His mother threw herself on top of him, gathering him up underneath her. For the first time in a long, long time Benson wished he could crawl back into his mother’s pouch.

The dogs attacked, snarling and biting and scratching. Benson’s mother hissed and growled at them, scratching back at them with her big strong claws, until finally they ran away yelping.

Even after they were gone, Benson’s mother didn’t move. Benson wriggled and crawled out from underneath her little by little, peeping out to make sure the dogs had really gone. His mother was lying still, with her eyes closed. He could see she was bleeding a lot, all down her back and on her nose. He was terrified before, but now he was so frightened, he couldn’t breathe.

Then he heard her say, “Benson?” in a small voice, so quiet he could hardly hear her.

The breath all rushed back into him and he said, “Are you okay?”

She said, “Benson, go home. Now. Run.”

He didn’t want to leave her, and he didn’t want to go in case the dogs were out there. He made a small whimpering noise even though he didn’t mean to.

His mother said, “It will be all right. Run home as fast as you can. Ask Mr Fenn to come.”

Mr Fenn was the biggest, strongest wombat Benson knew. He lived by himself, along the road from Benson’s house.

Benson ran and ran without stopping. When he got to Mr Fenn’s house, he banged on the door.

Mr Fenn opened the door, and Benson said, in between crying and trying to wipe his nose on his arm, “There were dogs, big dogs, and they bit her. She’s bleeding.”

Mr Fenn said, “It’s all right, Benson, you’re all right now. Where did it happen?”

Benson said, “Down by the creek, near the old banksia.” Then he said a very brave thing. “I can show you if you want.”

Mr Fenn said, “I know the place. You go home now and tell your aunties.” He gave Benson a little push towards home, and he set off running.

Benson walked home. He was too tired to run any more. Aunt Lillibet said, “What’s happened? There’s blood all over you.”

Aunt Moss said, “Where’s your mother?”

He told them what had happened. “I told Mr Fenn and he went.”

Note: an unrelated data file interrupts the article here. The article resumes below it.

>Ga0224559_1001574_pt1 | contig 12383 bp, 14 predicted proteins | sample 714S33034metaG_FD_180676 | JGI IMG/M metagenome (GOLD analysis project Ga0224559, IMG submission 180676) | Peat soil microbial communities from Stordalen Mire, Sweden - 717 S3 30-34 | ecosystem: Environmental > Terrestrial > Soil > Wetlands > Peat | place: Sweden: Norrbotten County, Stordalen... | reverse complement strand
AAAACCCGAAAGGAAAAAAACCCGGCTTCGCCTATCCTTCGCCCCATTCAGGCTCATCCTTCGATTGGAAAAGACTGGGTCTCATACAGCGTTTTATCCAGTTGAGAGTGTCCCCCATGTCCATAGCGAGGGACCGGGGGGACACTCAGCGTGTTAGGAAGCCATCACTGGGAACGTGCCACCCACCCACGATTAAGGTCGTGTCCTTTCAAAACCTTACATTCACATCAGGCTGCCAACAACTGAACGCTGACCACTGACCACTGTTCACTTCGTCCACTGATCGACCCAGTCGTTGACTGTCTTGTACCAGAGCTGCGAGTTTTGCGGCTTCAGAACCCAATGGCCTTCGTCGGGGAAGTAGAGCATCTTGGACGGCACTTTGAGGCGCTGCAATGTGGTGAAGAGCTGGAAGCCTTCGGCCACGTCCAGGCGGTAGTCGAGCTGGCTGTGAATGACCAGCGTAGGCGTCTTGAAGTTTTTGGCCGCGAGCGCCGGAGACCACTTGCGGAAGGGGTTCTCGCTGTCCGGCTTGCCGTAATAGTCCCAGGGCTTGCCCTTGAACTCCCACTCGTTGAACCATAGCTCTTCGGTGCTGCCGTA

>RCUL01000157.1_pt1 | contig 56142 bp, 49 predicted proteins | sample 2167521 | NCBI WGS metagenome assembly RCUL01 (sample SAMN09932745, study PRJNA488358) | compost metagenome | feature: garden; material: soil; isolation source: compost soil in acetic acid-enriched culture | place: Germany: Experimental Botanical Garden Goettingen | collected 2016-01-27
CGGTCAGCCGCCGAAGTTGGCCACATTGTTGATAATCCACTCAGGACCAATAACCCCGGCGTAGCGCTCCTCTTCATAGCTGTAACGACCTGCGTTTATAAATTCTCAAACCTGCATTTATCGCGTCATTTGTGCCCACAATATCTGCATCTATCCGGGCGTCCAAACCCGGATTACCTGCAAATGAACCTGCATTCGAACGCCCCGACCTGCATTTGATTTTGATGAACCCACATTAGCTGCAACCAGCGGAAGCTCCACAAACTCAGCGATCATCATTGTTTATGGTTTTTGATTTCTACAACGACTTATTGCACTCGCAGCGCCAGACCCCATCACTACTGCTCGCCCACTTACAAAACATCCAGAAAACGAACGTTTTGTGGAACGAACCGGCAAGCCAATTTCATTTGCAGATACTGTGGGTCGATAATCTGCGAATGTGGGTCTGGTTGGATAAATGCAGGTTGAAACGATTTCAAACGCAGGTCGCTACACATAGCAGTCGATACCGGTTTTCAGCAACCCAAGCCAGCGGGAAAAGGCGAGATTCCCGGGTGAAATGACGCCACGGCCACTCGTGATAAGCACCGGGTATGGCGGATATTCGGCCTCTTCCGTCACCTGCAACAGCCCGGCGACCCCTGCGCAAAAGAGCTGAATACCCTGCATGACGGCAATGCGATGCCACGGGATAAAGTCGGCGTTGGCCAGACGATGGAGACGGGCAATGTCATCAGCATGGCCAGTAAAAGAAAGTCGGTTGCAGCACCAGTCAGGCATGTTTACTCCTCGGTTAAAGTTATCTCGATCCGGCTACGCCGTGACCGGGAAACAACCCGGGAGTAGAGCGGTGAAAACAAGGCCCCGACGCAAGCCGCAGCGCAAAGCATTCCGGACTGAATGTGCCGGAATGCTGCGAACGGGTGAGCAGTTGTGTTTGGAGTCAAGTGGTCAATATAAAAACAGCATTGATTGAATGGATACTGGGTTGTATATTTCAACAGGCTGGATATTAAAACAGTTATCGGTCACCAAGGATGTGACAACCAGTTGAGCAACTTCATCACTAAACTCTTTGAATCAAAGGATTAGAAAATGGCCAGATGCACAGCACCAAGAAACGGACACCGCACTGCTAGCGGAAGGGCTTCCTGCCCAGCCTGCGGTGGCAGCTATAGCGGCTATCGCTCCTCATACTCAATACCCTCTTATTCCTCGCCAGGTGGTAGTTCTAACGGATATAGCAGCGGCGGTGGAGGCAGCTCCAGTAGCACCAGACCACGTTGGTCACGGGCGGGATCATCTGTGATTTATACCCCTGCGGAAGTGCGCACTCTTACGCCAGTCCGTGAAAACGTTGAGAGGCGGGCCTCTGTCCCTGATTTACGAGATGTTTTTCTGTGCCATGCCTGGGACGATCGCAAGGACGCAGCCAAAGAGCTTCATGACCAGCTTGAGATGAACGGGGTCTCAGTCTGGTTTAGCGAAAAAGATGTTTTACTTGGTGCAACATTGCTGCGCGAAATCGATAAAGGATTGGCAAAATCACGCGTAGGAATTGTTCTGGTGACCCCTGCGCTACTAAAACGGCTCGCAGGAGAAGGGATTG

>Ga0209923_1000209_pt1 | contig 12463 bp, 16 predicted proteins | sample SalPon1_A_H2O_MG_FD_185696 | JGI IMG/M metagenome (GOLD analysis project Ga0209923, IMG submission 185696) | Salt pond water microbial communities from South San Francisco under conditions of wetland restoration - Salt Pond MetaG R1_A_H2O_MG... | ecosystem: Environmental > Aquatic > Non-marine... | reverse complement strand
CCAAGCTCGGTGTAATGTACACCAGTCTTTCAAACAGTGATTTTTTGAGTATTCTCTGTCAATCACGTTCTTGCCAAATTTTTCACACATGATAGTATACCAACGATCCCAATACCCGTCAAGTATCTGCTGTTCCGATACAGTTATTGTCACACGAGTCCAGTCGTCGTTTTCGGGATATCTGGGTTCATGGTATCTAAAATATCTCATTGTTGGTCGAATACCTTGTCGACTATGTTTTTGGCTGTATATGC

Aunt Moss and Aunt Lillibet looked at each other. “I’ll go,” Lillibet said.

“Take a blanket, and the ti-tree oil,” said Aunt Moss. “I’ll get some hot water ready, and make some camomile tea, and some willow-bark infusion, in case.”

Benson said, “I can come with you, and show you.”

Aunt Moss said very firmly, “No, Benson, you’re going straight to bed.”

Aunt Lillibet got a blanket and some other things and hurried off. Aunt Moss put Benson in the bath and then she made him some warm milk and tucked him into bed.

He lay awake for a long time, listening and listening, and finally he heard voices in the kitchen.

Mr Fenn was saying, “She’s lost a lot of blood and her front leg is in a bad way, but it could have been a lot worse.”

Aunt Lillibet said, “Just carry her into her room, and I’ll bring the ti-tree oil and the aloe ointment and some bandages for her leg.”

Then Benson heard his mother’s voice and he felt as if his heart was suddenly so light it could have floated away like a balloon.

“Don’t fuss, Lillibet,” she said. Then she said, “Is Benson all right?”

“He’s fine,” said Aunt Moss. “He’s asleep.”

There was a lot more talking and fussing but Benson slid off to sleep and didn’t hear any more.

In the middle of the night he woke up, dreaming of dogs and big teeth. He crept into his mother’s room and crawled into bed beside her. He could feel a scratchy bandage around her leg, and sticky ointment all down her back, but she was warm and cosy. He snuggled up against her and went straight back to sleep.

The Black Stinker

Once there was a young wombat named Benson who lived in a nice comfortable wombat hole with his mother and his two aunts, Lillibet and Moss.

One morning while Benson was making himself a banana sandwich, his mother came into the kitchen and wrinkled up her nose. “What’s that smell?” she said. “Kind of damp and swampy.”

Aunt Lillibet came into the kitchen and sniffed. “What’s that smell?” she said. “Something dank and nasty.”

Benson’s mother said, “Benson, would you go down to the back door and see if you can find anything down there?”

The wombat hole where Benson lived had lots of extra tunnels and rooms that they never used, like most wombat holes. Some of them were too small, and some of them were overgrown with tree roots and some of them didn’t lead anywhere. At the end of all the tunnels and passages was a back door that they hardly ever used because it came out in a paddock where sometimes there was a horse grazing, and no-one wants to be accidentally stepped on by a horse when they’re going out their own back door.

Benson wandered along the main tunnel and turned into a smaller one, past the old kitchen they stopped using when his mother set fire to the turnip roast one day. A bit further on was the trophy room with all Aunt Lillibet’s old croquet trophies and the trophy Aunt Moss had won for yodelling. A bit past that was the Quiet room where Benson’s mother sometimes went when Aunt Lillibet’s belly-dancing friends came over and turned the music up very loud. Finally he got to the back door.